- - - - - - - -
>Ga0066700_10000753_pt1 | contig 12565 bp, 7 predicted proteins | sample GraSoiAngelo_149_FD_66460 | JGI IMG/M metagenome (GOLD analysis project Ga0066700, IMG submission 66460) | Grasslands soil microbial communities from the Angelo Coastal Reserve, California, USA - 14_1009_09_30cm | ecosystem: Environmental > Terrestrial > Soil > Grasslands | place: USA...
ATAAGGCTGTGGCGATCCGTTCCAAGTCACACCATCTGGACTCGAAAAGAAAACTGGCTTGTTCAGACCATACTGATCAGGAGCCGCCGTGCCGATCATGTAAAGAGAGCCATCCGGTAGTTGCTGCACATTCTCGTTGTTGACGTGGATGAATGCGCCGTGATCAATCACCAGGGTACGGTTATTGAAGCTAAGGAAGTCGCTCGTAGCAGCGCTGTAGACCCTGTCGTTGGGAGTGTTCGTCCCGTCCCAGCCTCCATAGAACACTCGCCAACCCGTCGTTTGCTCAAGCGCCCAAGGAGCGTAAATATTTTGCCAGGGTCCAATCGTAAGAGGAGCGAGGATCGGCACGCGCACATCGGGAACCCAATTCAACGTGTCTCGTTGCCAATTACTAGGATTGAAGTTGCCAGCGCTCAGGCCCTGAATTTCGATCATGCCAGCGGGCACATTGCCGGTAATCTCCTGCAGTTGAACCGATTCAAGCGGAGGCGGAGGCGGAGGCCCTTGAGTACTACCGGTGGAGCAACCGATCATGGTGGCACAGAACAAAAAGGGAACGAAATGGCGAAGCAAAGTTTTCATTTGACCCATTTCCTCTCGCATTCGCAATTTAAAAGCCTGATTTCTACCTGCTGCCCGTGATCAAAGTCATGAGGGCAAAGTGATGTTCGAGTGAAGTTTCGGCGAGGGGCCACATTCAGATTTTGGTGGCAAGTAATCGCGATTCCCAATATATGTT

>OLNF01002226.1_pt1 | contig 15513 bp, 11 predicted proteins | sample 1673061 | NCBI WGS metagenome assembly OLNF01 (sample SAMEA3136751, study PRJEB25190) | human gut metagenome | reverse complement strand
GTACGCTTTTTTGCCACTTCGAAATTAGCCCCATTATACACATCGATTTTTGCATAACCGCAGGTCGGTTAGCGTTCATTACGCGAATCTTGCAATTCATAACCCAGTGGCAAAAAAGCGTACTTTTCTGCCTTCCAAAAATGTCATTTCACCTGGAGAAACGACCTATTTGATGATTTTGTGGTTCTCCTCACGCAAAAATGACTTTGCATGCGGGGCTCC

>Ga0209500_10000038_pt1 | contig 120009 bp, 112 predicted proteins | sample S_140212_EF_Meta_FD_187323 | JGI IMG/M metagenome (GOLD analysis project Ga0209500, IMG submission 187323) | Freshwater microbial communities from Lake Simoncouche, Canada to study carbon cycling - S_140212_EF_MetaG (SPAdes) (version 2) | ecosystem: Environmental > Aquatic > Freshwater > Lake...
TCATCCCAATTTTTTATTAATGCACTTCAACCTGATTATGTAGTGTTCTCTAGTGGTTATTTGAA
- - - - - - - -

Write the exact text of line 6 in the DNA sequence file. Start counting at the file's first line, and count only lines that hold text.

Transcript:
TCATCCCAATTTTTTATTAATGCACTTCAACCTGATTATGTAGTGTTCTCTAGTGGTTATTTGAA